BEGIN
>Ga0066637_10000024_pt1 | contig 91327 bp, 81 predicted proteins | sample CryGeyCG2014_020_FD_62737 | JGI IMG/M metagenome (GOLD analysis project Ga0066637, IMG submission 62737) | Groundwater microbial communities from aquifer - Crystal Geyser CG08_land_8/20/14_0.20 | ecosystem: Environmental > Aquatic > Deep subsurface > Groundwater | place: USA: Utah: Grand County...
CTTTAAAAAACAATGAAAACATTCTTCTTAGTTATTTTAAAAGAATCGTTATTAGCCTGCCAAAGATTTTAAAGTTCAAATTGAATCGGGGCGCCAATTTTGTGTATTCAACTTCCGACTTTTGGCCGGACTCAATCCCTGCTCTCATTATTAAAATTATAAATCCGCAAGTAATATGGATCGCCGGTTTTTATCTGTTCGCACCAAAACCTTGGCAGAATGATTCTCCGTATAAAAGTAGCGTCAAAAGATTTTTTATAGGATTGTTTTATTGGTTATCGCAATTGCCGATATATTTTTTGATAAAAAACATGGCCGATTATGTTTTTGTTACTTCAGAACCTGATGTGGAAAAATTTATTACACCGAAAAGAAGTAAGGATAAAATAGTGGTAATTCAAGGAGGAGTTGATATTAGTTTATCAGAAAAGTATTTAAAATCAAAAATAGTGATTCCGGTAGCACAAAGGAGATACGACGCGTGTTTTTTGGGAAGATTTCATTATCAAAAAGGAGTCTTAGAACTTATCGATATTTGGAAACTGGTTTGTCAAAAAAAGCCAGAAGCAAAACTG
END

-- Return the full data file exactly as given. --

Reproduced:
>Ga0066637_10000024_pt1 | contig 91327 bp, 81 predicted proteins | sample CryGeyCG2014_020_FD_62737 | JGI IMG/M metagenome (GOLD analysis project Ga0066637, IMG submission 62737) | Groundwater microbial communities from aquifer - Crystal Geyser CG08_land_8/20/14_0.20 | ecosystem: Environmental > Aquatic > Deep subsurface > Groundwater | place: USA: Utah: Grand County...
CTTTAAAAAACAATGAAAACATTCTTCTTAGTTATTTTAAAAGAATCGTTATTAGCCTGCCAAAGATTTTAAAGTTCAAATTGAATCGGGGCGCCAATTTTGTGTATTCAACTTCCGACTTTTGGCCGGACTCAATCCCTGCTCTCATTATTAAAATTATAAATCCGCAAGTAATATGGATCGCCGGTTTTTATCTGTTCGCACCAAAACCTTGGCAGAATGATTCTCCGTATAAAAGTAGCGTCAAAAGATTTTTTATAGGATTGTTTTATTGGTTATCGCAATTGCCGATATATTTTTTGATAAAAAACATGGCCGATTATGTTTTTGTTACTTCAGAACCTGATGTGGAAAAATTTATTACACCGAAAAGAAGTAAGGATAAAATAGTGGTAATTCAAGGAGGAGTTGATATTAGTTTATCAGAAAAGTATTTAAAATCAAAAATAGTGATTCCGGTAGCACAAAGGAGATACGACGCGTGTTTTTTGGGAAGATTTCATTATCAAAAAGGAGTCTTAGAACTTATCGATATTTGGAAACTGGTTTGTCAAAAAAAGCCAGAAGCAAAACTG